Considering a Fido
Dogs are for life. Think carefully. Choose wisely. Love deeply.
A dog is going to have a huge impact on your daily life. A dog will entertain you, keep you company, enrich your life, and likely even improve your mental and physical health. In exchange, he or she is going to need a lot of your time and attention!
Far too many people don’t take the time to research and reflect before getting a dog. Many of the dogs in animal shelters were once cute puppies bought on a whim by well-intentioned people who later realized that having a dog just didn’t jive with their lifestyle. (Read more about why people end up surrendering their dogs to shelters here.)
Having to give up a pet can be a heartbreaking experience. You can save yourself and the dog that potential pain right now by honestly and carefully considering whether you have the time, money, energy, space, desire, patience, and lifestyle to make the commitment of being a full-time dog owner.
So, let’s find out if a dog is right for you, right now!
First, Fido has some questions for you, so CLICK HERE to see what Fido says.
And here are a few more questions to help you decide whether a dog will fit well into your life:
How well do you know dogs?
If you grew up in a family that had dogs, or have close friends who are dog owners, you probably have a good sense of what dogs are like and the amount of responsibility that comes with owning one. But if you haven’t had a lot of interaction with dogs in your life, you should start out by spending some time with dogs. You could look after a friend’s dog, spend some time at a dog park or volunteer to walk dogs at your local humane society or SPCA. You should also spend some time reading about and/or talking to dog owners about what life with a dog entails.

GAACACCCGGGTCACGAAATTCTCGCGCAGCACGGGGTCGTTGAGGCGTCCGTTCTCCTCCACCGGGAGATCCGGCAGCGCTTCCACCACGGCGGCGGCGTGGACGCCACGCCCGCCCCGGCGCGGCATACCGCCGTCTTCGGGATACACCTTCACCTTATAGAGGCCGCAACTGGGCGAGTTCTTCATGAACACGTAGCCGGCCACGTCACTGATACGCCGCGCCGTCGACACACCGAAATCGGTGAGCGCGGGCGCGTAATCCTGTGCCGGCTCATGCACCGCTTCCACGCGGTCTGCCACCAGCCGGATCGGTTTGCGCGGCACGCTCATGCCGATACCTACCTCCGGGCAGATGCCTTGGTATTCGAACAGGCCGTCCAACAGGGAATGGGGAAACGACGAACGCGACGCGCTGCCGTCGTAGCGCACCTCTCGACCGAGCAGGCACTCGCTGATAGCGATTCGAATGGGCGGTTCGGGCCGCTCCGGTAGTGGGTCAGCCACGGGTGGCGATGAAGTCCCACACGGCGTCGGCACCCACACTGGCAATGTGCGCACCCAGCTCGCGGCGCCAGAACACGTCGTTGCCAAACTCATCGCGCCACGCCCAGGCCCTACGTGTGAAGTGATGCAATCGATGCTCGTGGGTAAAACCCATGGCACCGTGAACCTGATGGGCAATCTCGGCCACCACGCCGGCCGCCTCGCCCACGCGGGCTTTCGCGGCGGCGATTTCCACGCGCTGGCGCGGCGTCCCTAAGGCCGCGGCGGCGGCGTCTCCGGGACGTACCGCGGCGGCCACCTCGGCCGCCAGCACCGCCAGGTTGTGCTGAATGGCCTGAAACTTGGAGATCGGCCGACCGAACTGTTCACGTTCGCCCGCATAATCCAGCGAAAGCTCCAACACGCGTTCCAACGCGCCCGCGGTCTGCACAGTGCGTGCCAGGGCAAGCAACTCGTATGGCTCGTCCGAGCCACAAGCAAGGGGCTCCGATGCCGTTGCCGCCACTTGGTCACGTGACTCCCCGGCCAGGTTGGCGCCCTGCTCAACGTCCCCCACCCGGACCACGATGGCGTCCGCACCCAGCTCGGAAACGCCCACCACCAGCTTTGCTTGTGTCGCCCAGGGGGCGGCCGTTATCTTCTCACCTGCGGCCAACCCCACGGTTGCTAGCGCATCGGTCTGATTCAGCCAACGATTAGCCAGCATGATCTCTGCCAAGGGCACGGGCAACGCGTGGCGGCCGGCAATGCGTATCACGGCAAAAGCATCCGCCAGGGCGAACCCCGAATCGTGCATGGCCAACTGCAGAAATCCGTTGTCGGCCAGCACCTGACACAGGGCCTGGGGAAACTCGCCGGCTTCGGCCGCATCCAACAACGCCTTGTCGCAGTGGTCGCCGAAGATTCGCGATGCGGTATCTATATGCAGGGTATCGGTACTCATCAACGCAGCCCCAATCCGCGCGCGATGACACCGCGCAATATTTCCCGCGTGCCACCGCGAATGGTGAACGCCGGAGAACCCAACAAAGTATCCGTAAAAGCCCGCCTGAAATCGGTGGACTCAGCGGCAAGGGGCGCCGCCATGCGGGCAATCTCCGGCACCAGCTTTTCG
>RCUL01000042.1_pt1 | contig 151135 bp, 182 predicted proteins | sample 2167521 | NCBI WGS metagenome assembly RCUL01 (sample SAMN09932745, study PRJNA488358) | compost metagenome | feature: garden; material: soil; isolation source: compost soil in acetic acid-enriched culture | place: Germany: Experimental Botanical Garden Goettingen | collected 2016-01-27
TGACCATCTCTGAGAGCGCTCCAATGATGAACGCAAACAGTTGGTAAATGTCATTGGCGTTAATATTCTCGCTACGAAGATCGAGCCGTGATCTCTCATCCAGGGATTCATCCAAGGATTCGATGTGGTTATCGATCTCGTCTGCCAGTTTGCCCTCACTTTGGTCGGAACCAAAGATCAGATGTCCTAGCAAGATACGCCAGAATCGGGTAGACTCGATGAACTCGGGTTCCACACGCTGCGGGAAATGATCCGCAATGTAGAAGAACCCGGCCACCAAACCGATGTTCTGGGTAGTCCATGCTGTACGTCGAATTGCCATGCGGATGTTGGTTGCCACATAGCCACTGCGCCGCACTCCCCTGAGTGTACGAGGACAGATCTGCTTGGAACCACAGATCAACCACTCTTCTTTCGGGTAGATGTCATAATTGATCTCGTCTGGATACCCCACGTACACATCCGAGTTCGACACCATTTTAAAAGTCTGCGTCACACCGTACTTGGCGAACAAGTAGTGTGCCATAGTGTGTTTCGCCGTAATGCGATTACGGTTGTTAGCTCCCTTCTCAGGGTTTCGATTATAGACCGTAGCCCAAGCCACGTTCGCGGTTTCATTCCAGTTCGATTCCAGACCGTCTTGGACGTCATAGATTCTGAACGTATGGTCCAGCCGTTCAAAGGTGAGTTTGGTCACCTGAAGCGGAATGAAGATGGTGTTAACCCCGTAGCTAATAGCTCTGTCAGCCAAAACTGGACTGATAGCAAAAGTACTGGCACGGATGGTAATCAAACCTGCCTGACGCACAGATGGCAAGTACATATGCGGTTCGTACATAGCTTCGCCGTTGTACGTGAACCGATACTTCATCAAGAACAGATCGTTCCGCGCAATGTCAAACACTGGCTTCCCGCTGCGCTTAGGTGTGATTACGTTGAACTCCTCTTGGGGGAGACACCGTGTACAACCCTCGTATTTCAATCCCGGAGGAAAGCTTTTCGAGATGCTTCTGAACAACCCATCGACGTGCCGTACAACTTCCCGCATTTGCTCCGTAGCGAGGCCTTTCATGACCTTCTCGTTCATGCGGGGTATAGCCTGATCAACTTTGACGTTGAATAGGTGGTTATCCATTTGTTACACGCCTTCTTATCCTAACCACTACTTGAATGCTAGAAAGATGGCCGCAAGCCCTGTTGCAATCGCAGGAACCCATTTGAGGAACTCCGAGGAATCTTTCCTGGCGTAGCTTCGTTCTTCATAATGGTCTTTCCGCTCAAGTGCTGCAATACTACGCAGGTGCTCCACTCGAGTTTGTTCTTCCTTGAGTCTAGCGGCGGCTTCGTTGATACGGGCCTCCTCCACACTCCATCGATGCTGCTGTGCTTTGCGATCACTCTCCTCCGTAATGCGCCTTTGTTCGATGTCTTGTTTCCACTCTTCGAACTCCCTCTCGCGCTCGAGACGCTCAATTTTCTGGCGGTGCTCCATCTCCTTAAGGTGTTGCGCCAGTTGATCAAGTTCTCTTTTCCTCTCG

Why do you want a dog?
For companionship? Protection? To exercise with you? To participate in dog sports? To teach the kids responsibility?
Whatever your reason, it should influence what type of dog you look for.
A word of caution about getting a dog for the kids: getting a pet should be a family decision. Kids older than 7 can help care for a dog, but an adult must have the ultimate responsibility. Once the novelty of playing with a dog wears off, your kids might not be as helpful as they’d promised. You’ll probably be the one doing all the feeding, walking, poop-scooping, and doggie training. Here’s a great book on dogs and kids: “Living with Kids and Dogs … Without Losing Your Mind”, by Colleen Pelar.
Are you in it for the long haul?
Dogs are for life. Your relationship with your dog may well outlast some of your jobs, cars, and even romantic relationships. Dogs generally live for 8 to 14 years. So if you want a dog, you’ve got to be in it for the long haul.
Do you see any big life changes on the horizon?
Do you foresee any of the following changes in your life in the near future?
- Increased hours of work, school, social life, recreation, volunteering, etc.
- Beginning or ending a relationship
- Having kids
- Moving somewhere that doesn’t accept pets
- Loss of income
- Moving overseas
- Health challenges
- Major renovations
If you answered yes to any of the above points, it isn’t necessarily a deal breaker. But you should be realistic now about a dog’s needs and how you’ll be able to provide long-term commitment.
Can you afford it?
Fido is going to need a safe, secure home to live in, supplies like food and toys, and regular veterinary care, for the duration of his life. These costs can really add up. Check out this overview of the annual Costs of Dog Ownership (OVMA).
Ready for the next step?
> Next up: how to pick the right kind of dog for you.
If you think you’re ready for a dog but aren’t totally sure, why not foster a dog first, before jumping into the deep end?
Most humane societies, SPCAs, and animal rescue groups need volunteers to provide temporary homes and care for animals that are not yet ready for adoption. Fostering an animal can last anywhere from a week or two to a few months.
If you don’t know where your local humane society or SPCA is, check out www.petfinder.com to find a list of animal shelters and rescue groups in your area.
Not ready for a Fido of your own?
Sometimes the best way to love a dog is not to get one.
But not being ready to own a dog doesn’t mean you can’t still have canine companionship in your life. Here are a few alternatives to dog ownership that you may not have thought of.